N.Korea frames summit with U.S. as a win, dubs it 'meeting of the century'By Christine Kim
June 12. 2018 11:37PM
SEOUL — U.S. President Donald Trump agreed that denuclearization of the Korean peninsula would require a step-by-step approach and made a number of other concessions, North Korean state media reported on Wednesday after his historic meeting with leader Kim Jong Un.
The North’s state media framed Tuesday’s summit as a win for Pyongyang, dubbing it “the meeting of the century” on the front page of its official party newspaper. Trump expressed his intention to halt U.S.-South Korea joint military exercises, offer security guarantees to the North and lift sanctions against it as relations improve, according to a report by the Korean Central News Agency (KCNA).
The U.S. president had said in a press conference on Tuesday he would like to lift sanctions against North Korea but it would not happen immediately.
“Kim Jong Un and Trump had the shared recognition to the effect that it is important to abide by the principle of step-by-step and simultaneous action in achieving peace, stability and denuclearization of the Korean Peninsula,” KCNA said.
There was little else mention of denuclearization of North Korea in the statement, which mainly focused on stopping hostilities between North Korea and the United States.
Photographs of Trump and Kim Jong Un crowded the first half of Wednesday’s six-page Rodong Sinmun newspaper, featuring the two shaking hands, sitting together and walking alongside each other at the summit venue in Singapore.
Other pages showed U.S. and North Korean officials having their extended meeting, a working lunch and later, Trump and Kim signing a joint agreement that marked the end to the summit.
“North Korea seems to be highlighting this as one of Kim Jong Un’s greatest feats yet and lauding itself for keeping the North Korean regime from collapsing while succeeding in shaking up the U.S.-South Korean alliance,” said Moon Seong-mook, a former South Korean military official and current head of the Unification Strategy Center in Seoul.
“For North Korea, they got exactly what they wanted. They had a summit as a nuclear state with Kim on equal turf with Trump, got the United States to halt joint military exercises with South Korea. It’s a win for Kim Jong Un,” Moon said.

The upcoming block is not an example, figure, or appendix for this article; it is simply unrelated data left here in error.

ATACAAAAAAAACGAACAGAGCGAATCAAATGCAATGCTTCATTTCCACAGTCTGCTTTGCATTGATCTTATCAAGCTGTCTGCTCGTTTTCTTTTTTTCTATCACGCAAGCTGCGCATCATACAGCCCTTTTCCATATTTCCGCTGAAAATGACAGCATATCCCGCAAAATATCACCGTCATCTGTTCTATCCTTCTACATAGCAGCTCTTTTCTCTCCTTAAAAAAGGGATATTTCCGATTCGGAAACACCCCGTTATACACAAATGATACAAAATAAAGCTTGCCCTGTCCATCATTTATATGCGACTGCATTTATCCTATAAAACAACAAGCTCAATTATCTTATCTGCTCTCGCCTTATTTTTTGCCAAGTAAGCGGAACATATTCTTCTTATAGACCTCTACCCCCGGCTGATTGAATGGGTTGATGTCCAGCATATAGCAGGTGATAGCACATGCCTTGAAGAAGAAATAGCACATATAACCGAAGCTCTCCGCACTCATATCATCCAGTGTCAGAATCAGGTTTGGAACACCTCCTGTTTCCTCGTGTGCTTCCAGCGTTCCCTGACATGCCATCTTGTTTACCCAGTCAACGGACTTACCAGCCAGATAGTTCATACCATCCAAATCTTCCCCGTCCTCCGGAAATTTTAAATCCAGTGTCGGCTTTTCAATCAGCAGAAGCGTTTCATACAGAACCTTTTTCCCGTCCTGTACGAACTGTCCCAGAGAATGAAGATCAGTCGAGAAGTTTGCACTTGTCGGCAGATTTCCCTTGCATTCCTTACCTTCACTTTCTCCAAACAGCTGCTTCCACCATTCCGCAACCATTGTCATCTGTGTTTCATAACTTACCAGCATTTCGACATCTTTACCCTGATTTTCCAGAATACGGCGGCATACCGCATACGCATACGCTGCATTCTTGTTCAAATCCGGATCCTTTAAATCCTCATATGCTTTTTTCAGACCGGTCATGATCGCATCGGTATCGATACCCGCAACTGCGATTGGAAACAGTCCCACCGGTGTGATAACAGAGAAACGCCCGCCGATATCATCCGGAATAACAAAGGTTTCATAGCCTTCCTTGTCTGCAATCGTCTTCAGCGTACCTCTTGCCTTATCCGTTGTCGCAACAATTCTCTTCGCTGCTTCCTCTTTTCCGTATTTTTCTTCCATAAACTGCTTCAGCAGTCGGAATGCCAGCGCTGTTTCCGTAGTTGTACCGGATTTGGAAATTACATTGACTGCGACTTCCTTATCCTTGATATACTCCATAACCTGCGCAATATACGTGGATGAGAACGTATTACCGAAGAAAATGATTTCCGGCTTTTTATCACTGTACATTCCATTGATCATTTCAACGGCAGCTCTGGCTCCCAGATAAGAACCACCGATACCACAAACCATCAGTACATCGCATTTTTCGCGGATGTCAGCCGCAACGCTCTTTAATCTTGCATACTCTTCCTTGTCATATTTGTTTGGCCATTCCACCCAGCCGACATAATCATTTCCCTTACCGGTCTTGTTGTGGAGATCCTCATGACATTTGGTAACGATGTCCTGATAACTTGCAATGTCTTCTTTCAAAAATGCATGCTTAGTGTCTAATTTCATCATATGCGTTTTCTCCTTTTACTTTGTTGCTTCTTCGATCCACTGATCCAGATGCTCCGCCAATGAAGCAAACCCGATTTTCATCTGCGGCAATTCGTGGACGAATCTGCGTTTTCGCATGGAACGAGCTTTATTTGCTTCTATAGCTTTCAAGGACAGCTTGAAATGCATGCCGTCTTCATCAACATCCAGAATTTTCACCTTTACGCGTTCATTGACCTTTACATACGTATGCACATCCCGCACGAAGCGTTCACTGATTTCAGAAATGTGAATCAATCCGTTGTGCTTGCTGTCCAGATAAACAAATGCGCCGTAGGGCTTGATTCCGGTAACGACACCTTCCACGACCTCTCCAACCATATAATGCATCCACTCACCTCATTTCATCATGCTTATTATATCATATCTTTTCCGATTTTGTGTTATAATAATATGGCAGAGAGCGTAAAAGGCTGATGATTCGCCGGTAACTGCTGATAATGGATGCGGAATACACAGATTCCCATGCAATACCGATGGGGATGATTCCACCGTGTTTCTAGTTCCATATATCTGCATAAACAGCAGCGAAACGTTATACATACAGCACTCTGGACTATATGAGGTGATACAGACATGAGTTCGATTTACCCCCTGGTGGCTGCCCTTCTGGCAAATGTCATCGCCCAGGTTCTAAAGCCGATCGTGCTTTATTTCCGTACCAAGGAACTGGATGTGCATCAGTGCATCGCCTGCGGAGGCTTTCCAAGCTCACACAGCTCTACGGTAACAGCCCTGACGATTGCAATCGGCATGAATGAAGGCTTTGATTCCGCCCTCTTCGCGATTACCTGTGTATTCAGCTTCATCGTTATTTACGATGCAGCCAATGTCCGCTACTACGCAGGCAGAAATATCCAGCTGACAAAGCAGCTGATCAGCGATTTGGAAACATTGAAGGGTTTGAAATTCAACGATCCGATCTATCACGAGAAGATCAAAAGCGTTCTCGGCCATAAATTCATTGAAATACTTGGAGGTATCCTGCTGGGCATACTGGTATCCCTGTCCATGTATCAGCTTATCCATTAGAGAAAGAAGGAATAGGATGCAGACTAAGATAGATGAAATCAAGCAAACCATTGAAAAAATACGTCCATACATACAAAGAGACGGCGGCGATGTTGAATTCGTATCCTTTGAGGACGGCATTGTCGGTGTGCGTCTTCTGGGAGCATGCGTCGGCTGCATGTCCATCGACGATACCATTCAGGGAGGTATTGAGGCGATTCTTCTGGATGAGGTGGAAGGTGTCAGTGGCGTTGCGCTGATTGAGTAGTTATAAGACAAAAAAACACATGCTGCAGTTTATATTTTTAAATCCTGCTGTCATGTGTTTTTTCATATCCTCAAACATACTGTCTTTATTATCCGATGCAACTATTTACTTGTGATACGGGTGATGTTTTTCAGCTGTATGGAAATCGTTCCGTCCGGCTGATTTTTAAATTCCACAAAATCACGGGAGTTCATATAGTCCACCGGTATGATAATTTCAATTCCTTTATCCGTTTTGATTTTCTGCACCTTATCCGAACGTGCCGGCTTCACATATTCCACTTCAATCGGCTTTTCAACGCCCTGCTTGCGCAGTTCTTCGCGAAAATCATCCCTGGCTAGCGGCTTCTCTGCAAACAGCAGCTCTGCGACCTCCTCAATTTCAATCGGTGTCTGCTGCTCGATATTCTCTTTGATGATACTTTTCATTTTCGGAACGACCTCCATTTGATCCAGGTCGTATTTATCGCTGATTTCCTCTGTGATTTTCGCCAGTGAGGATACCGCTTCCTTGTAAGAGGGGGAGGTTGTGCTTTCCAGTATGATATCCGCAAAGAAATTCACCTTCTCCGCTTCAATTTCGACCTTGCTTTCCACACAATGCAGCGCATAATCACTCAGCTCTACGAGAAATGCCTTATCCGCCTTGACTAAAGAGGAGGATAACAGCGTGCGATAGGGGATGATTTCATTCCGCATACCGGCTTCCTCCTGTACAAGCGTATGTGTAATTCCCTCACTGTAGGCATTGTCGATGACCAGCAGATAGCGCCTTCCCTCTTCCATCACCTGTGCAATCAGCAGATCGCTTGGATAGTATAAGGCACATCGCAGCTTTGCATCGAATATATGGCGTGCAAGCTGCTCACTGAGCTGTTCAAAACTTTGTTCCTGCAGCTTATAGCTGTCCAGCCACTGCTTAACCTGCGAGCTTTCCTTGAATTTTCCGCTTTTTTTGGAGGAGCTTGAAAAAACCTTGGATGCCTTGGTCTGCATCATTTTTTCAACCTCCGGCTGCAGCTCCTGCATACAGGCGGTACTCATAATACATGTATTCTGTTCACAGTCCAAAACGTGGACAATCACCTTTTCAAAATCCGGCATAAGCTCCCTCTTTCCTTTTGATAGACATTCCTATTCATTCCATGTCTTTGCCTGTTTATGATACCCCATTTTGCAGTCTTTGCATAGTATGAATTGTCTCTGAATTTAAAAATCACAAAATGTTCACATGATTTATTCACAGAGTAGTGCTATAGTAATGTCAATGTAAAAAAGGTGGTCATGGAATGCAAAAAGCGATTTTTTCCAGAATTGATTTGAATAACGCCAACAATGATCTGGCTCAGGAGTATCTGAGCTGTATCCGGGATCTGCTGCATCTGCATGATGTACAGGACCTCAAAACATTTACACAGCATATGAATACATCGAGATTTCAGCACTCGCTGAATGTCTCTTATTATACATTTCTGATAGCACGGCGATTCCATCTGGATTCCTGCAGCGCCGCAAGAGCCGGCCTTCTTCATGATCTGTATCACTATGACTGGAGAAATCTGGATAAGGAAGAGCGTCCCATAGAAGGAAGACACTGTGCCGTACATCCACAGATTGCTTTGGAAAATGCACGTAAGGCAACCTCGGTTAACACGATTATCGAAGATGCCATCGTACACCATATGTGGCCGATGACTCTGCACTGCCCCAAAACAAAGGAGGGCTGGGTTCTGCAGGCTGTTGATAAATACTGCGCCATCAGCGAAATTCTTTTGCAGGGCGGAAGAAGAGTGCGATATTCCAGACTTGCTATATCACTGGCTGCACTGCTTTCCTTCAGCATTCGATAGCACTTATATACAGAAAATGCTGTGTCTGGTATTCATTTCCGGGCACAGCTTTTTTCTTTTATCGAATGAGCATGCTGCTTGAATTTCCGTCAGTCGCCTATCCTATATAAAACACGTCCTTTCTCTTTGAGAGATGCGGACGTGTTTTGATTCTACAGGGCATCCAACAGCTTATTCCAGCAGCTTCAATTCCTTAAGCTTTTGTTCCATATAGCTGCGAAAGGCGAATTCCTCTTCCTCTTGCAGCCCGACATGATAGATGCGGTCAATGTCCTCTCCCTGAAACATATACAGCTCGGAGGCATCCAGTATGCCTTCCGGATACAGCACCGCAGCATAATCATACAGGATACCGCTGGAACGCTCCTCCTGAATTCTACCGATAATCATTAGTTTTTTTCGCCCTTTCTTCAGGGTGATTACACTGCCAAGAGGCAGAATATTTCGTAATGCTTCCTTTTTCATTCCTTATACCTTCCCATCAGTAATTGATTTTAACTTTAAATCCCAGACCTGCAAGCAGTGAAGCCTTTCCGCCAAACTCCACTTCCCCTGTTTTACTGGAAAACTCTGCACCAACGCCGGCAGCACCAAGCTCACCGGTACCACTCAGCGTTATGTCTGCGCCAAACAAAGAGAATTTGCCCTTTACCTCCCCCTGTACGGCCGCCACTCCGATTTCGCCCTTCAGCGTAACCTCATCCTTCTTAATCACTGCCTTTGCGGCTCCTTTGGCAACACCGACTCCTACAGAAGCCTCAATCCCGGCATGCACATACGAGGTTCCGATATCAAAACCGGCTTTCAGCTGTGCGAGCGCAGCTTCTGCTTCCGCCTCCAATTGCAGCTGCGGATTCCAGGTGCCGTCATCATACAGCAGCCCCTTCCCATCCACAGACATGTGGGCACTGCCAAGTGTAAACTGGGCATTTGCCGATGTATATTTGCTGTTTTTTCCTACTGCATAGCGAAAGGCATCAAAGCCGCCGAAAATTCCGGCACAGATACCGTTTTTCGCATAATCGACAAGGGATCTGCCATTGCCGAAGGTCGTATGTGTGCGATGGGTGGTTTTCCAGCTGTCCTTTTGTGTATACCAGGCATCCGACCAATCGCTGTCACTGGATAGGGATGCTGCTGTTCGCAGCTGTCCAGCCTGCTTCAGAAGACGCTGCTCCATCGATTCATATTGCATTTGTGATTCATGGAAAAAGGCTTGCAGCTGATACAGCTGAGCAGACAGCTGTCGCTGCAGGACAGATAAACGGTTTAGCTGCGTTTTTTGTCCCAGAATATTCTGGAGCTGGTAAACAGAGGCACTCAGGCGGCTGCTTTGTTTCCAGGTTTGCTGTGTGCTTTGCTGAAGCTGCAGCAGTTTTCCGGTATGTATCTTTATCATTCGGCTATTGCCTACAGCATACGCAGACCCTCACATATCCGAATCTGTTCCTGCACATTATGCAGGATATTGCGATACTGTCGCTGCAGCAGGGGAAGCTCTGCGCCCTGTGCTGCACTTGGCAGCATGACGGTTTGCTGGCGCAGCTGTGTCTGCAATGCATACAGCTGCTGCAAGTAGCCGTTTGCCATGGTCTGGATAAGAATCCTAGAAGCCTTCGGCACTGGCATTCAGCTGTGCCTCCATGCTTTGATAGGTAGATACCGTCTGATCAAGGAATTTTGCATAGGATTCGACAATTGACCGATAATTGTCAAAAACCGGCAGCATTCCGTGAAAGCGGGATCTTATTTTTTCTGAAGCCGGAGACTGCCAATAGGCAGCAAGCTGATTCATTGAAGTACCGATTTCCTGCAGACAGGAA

According to KCNA, Kim Jong Un said it was “urgent” for North Korea and the United States to halt “irritating and hostile military actions against each other” during the talks on Tuesday. North Korea and the United States should commit to avoid antagonizing each other and take legal, institutional steps to guarantee it, the KCNA report quoted Kim as saying.
The report added Trump said he “understood” and promised to halt joint U.S.-South Korea military exercises while talks with the North were continuing.
Kim and Trump invited each other to their respective countries and both leaders “gladly accepted,” KCNA reported.
Trump’s pledge to end joint exercises with South Korea without explicit concessions from North Korea to lower the military threat posed by Pyongyang took South Korean and U.S. military officials by surprise.
The analyst, Moon, advised the North’s report should be confirmed from the U.S. side, while another expert agreed the North Korean state media should be taken with a grain of salt.
“It’s propaganda in the end,” said Jeong Hyung-gon, a research fellow at the Korea Institute for International Economic Policy. “They are expressing their thoughts in order to cover their weaknesses.”
The 33 photos seen in Wednesday’s Rodong Sinmun were far less than the 50 featured in the Rodong the day after the April 27 inter-Korean summit but the April event had been a one-day trip for Kim Jong Un while Kim was in Singapore for three.
In Wednesday’s KCNA report, Kim Jong Un said that if the U.S. side took “genuine measures for building trust,” North Korea would continue to take “additional good-will measures of next stage commensurate with them.”
The report noted that Kim and Trump walked together after lunch, “deepening friendly feelings” and held a “meaningful photo session” to commemorate the signing of the agreement. (Reporting by Christine Kim; Additional reporting by Joori Roh; Editing by Lincoln Feast)